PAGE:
The Occupational Safety and Health Act (OSHA) is in place to ensure employers provide a safe workplace environment and take steps to limit the risk of harm or death to their employees.
Compliance issues can appear when employees are not adequately trained according to OSHA standards and training requirements. Additionally, you should be diligent about tracking and submitting employee illness and injury data, which affects Worker’s Compensation rates. It’s best to be proactive and take time each year to review your safety and training processes.
Laws such as the Age Discrimination in Employment Act (ADEA), Americans with Disabilities Act (ADA), and Title VII of the Civil Rights Act work together to counter discrimination in the workplace and in hiring practices. Failing to adhere will yield substantial penalties, typically enforced by the U.S. Equal Employment Opportunity Commission (EEOC).
To remain compliant with these laws, it’s important to vet job listings and interview questions to ensure they do not contain verbiage that could violate any of the above acts. It’s also important to train those who may be involved in the hiring process to avoid topics or questions that may cause violations.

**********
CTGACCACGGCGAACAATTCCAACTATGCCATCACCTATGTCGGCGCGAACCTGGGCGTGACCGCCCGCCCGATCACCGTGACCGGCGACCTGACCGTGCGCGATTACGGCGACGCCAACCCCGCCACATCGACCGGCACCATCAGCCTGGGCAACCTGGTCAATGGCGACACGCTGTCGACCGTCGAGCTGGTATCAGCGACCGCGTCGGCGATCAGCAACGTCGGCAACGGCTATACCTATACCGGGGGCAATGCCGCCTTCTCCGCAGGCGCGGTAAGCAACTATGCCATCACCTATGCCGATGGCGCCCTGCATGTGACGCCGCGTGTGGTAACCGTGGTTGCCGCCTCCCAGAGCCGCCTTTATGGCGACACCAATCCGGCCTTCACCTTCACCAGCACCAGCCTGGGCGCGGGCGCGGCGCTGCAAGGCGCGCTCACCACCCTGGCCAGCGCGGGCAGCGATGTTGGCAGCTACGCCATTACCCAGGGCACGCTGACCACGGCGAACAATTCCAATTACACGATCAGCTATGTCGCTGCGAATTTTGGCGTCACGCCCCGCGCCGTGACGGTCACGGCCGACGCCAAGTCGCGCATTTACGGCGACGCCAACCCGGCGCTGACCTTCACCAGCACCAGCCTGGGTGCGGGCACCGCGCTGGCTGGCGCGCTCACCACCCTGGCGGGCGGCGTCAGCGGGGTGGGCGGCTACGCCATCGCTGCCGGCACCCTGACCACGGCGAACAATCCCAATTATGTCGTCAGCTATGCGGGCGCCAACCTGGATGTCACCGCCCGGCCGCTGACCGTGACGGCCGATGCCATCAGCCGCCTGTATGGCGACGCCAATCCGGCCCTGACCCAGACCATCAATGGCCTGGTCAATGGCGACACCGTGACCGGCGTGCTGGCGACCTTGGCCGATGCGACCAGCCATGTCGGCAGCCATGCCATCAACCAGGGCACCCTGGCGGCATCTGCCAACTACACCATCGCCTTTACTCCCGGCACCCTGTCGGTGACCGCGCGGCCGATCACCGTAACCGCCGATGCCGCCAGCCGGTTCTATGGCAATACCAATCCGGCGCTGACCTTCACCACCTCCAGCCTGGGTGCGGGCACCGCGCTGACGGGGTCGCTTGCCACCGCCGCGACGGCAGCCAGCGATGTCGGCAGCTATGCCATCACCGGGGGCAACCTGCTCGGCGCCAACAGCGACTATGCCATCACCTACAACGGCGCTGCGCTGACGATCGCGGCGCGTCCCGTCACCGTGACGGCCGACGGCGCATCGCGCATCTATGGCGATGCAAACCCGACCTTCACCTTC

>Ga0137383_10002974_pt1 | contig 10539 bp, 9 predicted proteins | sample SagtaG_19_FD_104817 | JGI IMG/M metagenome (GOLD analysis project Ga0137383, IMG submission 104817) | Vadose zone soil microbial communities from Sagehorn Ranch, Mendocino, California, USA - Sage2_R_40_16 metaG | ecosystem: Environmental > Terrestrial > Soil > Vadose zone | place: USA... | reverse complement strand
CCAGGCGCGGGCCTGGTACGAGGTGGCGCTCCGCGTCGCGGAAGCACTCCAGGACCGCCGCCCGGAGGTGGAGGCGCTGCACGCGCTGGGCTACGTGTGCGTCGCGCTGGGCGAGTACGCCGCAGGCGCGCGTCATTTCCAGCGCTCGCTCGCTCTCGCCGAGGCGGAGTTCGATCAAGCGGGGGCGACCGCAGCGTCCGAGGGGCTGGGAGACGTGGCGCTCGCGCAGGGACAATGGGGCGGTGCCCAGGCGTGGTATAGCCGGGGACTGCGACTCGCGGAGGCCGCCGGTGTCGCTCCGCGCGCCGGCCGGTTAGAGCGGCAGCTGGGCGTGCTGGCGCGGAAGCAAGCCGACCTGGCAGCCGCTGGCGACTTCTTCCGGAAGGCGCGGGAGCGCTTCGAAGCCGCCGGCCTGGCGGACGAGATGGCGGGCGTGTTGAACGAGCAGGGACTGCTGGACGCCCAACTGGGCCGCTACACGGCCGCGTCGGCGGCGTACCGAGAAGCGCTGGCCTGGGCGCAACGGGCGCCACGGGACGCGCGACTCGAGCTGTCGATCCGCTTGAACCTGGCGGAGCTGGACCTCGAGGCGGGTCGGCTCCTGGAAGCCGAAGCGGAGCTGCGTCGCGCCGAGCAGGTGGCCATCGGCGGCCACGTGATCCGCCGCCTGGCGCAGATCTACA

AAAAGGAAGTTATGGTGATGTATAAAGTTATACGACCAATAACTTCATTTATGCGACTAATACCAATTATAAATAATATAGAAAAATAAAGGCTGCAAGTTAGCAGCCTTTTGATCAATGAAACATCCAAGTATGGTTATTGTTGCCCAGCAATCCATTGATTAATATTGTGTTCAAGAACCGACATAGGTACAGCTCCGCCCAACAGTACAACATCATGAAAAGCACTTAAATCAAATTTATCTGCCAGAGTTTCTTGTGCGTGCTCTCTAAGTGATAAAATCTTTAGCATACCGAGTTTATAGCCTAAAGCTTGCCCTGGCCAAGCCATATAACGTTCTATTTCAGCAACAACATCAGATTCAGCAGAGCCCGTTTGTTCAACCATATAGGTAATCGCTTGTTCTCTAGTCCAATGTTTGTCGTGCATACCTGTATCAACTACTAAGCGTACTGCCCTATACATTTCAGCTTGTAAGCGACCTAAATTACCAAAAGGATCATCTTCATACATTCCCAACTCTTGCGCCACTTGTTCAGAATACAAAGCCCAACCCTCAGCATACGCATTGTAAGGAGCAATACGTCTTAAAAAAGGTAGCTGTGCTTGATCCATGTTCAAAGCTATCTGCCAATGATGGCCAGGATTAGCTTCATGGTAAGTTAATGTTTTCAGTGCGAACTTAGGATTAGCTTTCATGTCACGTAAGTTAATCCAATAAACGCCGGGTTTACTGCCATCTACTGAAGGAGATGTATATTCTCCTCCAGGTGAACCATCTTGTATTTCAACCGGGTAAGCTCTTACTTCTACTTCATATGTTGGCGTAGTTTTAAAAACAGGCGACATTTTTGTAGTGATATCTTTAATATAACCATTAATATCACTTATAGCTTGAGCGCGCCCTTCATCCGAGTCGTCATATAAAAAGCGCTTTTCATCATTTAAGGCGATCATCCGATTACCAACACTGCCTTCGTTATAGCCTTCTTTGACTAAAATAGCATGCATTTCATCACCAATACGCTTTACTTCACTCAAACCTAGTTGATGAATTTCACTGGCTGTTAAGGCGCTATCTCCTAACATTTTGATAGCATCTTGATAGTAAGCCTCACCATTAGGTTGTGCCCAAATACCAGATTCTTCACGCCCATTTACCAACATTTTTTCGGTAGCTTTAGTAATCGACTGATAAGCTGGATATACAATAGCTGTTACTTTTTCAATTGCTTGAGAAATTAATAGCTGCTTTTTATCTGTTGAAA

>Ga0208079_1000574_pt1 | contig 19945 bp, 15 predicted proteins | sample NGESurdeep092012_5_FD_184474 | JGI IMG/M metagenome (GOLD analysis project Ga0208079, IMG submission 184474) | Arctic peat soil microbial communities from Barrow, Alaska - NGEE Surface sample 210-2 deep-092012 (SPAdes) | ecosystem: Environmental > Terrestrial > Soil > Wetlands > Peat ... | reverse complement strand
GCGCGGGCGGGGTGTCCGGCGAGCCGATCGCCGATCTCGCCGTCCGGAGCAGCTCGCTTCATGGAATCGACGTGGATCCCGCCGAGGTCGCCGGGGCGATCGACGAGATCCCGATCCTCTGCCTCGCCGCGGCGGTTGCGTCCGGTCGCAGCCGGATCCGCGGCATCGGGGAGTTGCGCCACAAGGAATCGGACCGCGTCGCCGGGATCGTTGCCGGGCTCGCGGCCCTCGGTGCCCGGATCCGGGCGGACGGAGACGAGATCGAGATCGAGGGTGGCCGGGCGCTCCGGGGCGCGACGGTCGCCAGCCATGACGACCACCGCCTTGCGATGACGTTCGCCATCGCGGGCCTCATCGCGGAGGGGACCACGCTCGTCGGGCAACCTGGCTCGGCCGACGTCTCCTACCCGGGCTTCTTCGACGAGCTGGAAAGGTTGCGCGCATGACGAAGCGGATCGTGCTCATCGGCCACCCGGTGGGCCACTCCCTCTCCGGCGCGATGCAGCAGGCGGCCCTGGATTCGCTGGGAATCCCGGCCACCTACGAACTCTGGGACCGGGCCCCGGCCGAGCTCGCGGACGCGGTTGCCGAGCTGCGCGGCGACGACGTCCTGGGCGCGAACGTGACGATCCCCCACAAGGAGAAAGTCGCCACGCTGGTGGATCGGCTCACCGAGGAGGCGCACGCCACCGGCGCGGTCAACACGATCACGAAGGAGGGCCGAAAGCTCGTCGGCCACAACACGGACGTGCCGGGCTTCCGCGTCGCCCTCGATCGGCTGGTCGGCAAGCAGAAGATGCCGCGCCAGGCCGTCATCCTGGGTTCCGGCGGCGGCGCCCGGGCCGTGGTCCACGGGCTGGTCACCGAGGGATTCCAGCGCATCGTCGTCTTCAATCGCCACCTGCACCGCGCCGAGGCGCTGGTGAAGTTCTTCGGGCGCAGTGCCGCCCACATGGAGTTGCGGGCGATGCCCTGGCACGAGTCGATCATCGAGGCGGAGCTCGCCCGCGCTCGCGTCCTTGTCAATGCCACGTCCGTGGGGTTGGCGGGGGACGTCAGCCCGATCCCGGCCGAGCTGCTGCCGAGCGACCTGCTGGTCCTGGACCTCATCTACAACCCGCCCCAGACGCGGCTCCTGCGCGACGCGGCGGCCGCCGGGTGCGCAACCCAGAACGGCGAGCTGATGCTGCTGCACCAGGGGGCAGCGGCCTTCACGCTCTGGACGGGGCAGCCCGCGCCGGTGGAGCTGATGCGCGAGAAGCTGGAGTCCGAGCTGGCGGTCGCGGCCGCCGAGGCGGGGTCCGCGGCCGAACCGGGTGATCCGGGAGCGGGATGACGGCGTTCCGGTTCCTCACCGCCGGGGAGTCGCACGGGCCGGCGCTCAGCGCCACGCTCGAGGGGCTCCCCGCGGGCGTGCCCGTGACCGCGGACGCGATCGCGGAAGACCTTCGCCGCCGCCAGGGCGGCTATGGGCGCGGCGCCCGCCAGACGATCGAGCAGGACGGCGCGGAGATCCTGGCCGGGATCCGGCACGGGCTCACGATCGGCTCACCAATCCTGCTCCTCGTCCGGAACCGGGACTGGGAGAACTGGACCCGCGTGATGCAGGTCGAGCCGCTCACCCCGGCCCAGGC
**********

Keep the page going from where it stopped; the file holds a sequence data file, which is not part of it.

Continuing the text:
4. Employee Benefits
The Employee Benefits Security Administration (EBSA) oversees the security and enforcement of benefit-related laws. The Affordable Care Act (ACA) and Employee Retirement Income Security Act (ERISA) are some that fall under the EBSA purview.
To avoid substantial penalties for non-compliance, be sure to comply with all relevant deadlines and filings related to employee benefits and retirement. Also, ensure employees are properly classified so those who are eligible for benefits have the opportunity to opt in.
5. Immigration Law
The Immigration Reform and Control Act of 1986 (IRCA) is in place to keep employers from hiring candidates who are not eligible to work in the United States.
To remain compliant, you must determine who is eligible to work and who is not during the hiring process, while avoiding anything that may be considered discrimination and result in penalties. Having a standardized process for I-9 documentation and tracking is necessary to ensure HR compliance with immigration laws.
6. The Family and Medical Leave Act